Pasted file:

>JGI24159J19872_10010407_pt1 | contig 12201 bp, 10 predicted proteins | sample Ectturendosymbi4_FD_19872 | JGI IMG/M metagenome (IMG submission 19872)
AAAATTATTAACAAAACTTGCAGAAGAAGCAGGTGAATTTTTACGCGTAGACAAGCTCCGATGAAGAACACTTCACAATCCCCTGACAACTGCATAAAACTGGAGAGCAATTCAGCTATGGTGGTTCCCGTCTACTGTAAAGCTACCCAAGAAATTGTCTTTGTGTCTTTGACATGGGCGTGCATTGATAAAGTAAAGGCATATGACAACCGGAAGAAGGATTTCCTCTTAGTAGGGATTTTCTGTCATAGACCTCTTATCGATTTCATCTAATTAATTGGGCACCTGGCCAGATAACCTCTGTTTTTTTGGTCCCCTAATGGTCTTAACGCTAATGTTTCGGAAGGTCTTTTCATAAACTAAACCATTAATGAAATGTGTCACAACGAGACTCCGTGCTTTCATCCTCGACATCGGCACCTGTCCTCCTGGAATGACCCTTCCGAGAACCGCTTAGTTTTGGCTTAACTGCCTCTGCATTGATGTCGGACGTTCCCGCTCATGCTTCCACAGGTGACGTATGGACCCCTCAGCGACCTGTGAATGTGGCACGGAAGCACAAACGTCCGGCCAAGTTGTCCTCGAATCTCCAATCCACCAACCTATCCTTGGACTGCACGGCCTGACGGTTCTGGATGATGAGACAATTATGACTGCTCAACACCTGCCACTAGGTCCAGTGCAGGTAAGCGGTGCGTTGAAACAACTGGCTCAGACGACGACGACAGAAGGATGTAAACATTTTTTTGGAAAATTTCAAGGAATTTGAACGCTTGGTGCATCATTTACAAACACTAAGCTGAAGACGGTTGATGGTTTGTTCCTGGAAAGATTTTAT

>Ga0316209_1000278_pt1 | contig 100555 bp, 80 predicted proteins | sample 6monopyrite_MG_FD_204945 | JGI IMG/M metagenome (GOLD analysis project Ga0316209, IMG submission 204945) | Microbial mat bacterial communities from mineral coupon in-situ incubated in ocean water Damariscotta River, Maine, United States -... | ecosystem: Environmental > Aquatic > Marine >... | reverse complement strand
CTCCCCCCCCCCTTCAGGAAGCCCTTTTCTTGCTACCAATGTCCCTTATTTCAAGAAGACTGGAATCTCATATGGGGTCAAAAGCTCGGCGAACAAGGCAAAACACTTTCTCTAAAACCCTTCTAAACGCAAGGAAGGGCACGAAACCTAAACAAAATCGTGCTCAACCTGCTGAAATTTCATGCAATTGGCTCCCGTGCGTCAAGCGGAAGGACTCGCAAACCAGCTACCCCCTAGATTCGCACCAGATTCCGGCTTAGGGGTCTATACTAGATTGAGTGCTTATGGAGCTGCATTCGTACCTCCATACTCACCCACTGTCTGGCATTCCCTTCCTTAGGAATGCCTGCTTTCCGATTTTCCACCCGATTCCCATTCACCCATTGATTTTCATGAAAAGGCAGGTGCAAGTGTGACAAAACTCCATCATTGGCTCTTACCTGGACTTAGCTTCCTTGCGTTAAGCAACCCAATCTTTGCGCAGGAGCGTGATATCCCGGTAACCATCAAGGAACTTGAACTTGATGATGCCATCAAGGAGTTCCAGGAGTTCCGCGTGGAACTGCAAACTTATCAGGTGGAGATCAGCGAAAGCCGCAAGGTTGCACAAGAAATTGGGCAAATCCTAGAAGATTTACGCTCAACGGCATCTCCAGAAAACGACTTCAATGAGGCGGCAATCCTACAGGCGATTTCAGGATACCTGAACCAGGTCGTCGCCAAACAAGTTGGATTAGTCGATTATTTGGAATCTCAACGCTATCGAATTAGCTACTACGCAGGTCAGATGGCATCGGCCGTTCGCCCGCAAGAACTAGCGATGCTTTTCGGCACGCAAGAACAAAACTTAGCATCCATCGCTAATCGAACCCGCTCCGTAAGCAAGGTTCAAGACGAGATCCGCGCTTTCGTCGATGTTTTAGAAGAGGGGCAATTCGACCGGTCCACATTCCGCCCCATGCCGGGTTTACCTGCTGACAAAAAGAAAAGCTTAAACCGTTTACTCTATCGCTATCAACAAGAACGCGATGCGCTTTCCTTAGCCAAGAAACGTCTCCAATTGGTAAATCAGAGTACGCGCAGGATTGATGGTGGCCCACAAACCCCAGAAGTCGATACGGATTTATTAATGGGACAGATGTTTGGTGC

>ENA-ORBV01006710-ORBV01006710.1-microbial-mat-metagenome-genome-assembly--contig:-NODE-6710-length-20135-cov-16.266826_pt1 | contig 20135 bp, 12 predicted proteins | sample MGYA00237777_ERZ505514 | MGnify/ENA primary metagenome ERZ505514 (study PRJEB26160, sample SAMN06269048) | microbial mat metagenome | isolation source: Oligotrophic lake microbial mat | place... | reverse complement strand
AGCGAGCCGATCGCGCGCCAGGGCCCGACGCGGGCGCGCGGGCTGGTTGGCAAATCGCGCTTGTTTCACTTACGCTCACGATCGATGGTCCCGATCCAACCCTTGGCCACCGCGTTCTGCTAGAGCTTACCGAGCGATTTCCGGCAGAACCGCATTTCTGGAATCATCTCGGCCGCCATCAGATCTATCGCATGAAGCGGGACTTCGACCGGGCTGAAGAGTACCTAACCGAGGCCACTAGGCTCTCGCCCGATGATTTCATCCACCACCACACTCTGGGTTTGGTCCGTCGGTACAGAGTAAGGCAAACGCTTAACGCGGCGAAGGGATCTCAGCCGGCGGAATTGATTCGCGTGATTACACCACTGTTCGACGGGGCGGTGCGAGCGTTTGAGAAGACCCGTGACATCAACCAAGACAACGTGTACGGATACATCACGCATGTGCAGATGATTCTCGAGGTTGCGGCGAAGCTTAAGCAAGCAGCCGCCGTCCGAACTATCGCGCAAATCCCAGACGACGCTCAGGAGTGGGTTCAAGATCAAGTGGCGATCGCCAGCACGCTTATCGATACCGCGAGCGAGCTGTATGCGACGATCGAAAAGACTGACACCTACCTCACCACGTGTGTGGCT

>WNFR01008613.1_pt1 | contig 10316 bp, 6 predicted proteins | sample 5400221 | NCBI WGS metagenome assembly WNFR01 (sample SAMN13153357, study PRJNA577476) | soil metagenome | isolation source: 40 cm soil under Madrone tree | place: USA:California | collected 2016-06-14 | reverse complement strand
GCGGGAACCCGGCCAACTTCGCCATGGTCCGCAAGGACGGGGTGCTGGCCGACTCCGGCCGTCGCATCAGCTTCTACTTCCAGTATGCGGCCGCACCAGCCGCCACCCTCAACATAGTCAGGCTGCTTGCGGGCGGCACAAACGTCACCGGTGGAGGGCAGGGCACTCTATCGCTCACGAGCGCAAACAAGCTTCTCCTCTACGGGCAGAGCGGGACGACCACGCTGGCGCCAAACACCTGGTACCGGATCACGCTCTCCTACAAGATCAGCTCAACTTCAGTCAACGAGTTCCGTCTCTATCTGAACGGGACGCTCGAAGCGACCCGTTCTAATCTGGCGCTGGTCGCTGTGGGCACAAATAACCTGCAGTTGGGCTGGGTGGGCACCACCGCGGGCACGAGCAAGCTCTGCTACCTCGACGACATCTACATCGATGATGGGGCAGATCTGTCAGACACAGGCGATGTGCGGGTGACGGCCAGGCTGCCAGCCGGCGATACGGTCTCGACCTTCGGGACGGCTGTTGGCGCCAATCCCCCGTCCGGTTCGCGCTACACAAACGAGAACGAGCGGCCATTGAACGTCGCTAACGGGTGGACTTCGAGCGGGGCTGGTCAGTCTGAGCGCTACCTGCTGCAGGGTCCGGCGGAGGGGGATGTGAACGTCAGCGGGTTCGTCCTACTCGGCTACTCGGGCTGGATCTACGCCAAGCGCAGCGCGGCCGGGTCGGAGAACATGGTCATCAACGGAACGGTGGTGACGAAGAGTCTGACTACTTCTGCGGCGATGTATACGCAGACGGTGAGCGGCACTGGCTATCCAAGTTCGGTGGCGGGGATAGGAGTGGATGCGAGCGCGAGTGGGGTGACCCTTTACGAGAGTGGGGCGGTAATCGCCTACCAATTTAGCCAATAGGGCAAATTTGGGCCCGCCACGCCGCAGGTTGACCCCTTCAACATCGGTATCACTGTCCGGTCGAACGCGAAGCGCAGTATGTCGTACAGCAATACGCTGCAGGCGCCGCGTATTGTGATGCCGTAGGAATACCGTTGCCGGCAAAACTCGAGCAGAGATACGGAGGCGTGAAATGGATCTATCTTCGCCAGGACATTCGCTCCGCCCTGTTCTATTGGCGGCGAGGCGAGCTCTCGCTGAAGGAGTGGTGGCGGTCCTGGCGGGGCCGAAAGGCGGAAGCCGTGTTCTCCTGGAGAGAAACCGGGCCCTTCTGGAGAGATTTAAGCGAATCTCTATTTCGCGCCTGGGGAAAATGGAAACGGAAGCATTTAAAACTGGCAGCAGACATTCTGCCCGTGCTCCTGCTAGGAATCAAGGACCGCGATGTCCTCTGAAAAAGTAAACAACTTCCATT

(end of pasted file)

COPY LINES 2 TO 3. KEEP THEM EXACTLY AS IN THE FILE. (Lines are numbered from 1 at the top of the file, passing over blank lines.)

AAAATTATTAACAAAACTTGCAGAAGAAGCAGGTGAATTTTTACGCGTAGACAAGCTCCGATGAAGAACACTTCACAATCCCCTGACAACTGCATAAAACTGGAGAGCAATTCAGCTATGGTGGTTCCCGTCTACTGTAAAGCTACCCAAGAAATTGTCTTTGTGTCTTTGACATGGGCGTGCATTGATAAAGTAAAGGCATATGACAACCGGAAGAAGGATTTCCTCTTAGTAGGGATTTTCTGTCATAGACCTCTTATCGATTTCATCTAATTAATTGGGCACCTGGCCAGATAACCTCTGTTTTTTTGGTCCCCTAATGGTCTTAACGCTAATGTTTCGGAAGGTCTTTTCATAAACTAAACCATTAATGAAATGTGTCACAACGAGACTCCGTGCTTTCATCCTCGACATCGGCACCTGTCCTCCTGGAATGACCCTTCCGAGAACCGCTTAGTTTTGGCTTAACTGCCTCTGCATTGATGTCGGACGTTCCCGCTCATGCTTCCACAGGTGACGTATGGACCCCTCAGCGACCTGTGAATGTGGCACGGAAGCACAAACGTCCGGCCAAGTTGTCCTCGAATCTCCAATCCACCAACCTATCCTTGGACTGCACGGCCTGACGGTTCTGGATGATGAGACAATTATGACTGCTCAACACCTGCCACTAGGTCCAGTGCAGGTAAGCGGTGCGTTGAAACAACTGGCTCAGACGACGACGACAGAAGGATGTAAACATTTTTTTGGAAAATTTCAAGGAATTTGAACGCTTGGTGCATCATTTACAAACACTAAGCTGAAGACGGTTGATGGTTTGTTCCTGGAAAGATTTTAT

>Ga0316209_1000278_pt1 | contig 100555 bp, 80 predicted proteins | sample 6monopyrite_MG_FD_204945 | JGI IMG/M metagenome (GOLD analysis project Ga0316209, IMG submission 204945) | Microbial mat bacterial communities from mineral coupon in-situ incubated in ocean water Damariscotta River, Maine, United States -... | ecosystem: Environmental > Aquatic > Marine >... | reverse complement strand